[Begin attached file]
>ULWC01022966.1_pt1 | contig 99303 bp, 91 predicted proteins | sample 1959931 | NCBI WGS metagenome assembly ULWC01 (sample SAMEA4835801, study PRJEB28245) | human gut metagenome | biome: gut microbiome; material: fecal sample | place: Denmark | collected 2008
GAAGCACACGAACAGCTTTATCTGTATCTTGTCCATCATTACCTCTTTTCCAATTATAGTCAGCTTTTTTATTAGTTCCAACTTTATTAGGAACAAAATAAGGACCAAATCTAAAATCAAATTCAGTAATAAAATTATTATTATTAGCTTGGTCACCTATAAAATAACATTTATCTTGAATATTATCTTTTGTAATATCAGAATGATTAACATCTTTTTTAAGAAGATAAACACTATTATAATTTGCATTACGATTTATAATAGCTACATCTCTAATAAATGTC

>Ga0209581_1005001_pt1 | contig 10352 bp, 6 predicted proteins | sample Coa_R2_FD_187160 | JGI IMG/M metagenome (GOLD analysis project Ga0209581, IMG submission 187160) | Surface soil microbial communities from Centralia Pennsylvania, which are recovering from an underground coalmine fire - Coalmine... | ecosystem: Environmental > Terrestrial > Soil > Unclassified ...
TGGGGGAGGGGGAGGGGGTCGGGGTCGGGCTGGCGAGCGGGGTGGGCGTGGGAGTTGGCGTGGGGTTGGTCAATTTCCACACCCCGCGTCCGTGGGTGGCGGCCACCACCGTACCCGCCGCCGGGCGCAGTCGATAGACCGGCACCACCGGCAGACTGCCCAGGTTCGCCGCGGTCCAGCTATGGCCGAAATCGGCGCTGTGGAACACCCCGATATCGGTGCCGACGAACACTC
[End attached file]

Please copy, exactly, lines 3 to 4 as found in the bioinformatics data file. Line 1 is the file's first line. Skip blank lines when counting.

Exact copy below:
>Ga0209581_1005001_pt1 | contig 10352 bp, 6 predicted proteins | sample Coa_R2_FD_187160 | JGI IMG/M metagenome (GOLD analysis project Ga0209581, IMG submission 187160) | Surface soil microbial communities from Centralia Pennsylvania, which are recovering from an underground coalmine fire - Coalmine... | ecosystem: Environmental > Terrestrial > Soil > Unclassified ...
TGGGGGAGGGGGAGGGGGTCGGGGTCGGGCTGGCGAGCGGGGTGGGCGTGGGAGTTGGCGTGGGGTTGGTCAATTTCCACACCCCGCGTCCGTGGGTGGCGGCCACCACCGTACCCGCCGCCGGGCGCAGTCGATAGACCGGCACCACCGGCAGACTGCCCAGGTTCGCCGCGGTCCAGCTATGGCCGAAATCGGCGCTGTGGAACACCCCGATATCGGTGCCGACGAACACTC